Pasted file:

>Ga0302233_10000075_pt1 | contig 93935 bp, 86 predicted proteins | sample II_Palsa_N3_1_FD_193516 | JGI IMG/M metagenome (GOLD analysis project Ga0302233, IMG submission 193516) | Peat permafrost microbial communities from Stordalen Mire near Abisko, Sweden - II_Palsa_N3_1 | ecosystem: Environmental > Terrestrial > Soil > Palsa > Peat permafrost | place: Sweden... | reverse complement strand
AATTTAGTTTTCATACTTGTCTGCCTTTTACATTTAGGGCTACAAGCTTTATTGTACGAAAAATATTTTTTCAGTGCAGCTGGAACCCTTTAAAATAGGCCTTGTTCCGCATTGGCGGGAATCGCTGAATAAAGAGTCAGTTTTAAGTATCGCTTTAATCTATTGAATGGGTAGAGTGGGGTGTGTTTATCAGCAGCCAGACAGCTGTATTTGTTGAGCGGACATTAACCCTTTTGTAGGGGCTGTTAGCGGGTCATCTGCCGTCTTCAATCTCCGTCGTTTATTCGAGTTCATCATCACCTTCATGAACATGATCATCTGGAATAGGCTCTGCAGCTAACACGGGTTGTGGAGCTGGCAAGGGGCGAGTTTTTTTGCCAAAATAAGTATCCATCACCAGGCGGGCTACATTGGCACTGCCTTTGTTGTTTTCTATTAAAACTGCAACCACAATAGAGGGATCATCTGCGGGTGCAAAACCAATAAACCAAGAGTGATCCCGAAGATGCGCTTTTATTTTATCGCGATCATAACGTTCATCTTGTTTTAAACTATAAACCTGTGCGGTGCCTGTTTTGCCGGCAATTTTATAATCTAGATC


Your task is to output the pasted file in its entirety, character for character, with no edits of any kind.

>Ga0302233_10000075_pt1 | contig 93935 bp, 86 predicted proteins | sample II_Palsa_N3_1_FD_193516 | JGI IMG/M metagenome (GOLD analysis project Ga0302233, IMG submission 193516) | Peat permafrost microbial communities from Stordalen Mire near Abisko, Sweden - II_Palsa_N3_1 | ecosystem: Environmental > Terrestrial > Soil > Palsa > Peat permafrost | place: Sweden... | reverse complement strand
AATTTAGTTTTCATACTTGTCTGCCTTTTACATTTAGGGCTACAAGCTTTATTGTACGAAAAATATTTTTTCAGTGCAGCTGGAACCCTTTAAAATAGGCCTTGTTCCGCATTGGCGGGAATCGCTGAATAAAGAGTCAGTTTTAAGTATCGCTTTAATCTATTGAATGGGTAGAGTGGGGTGTGTTTATCAGCAGCCAGACAGCTGTATTTGTTGAGCGGACATTAACCCTTTTGTAGGGGCTGTTAGCGGGTCATCTGCCGTCTTCAATCTCCGTCGTTTATTCGAGTTCATCATCACCTTCATGAACATGATCATCTGGAATAGGCTCTGCAGCTAACACGGGTTGTGGAGCTGGCAAGGGGCGAGTTTTTTTGCCAAAATAAGTATCCATCACCAGGCGGGCTACATTGGCACTGCCTTTGTTGTTTTCTATTAAAACTGCAACCACAATAGAGGGATCATCTGCGGGTGCAAAACCAATAAACCAAGAGTGATCCCGAAGATGCGCTTTTATTTTATCGCGATCATAACGTTCATCTTGTTTTAAACTATAAACCTGTGCGGTGCCTGTTTTGCCGGCAATTTTATAATCTAGATC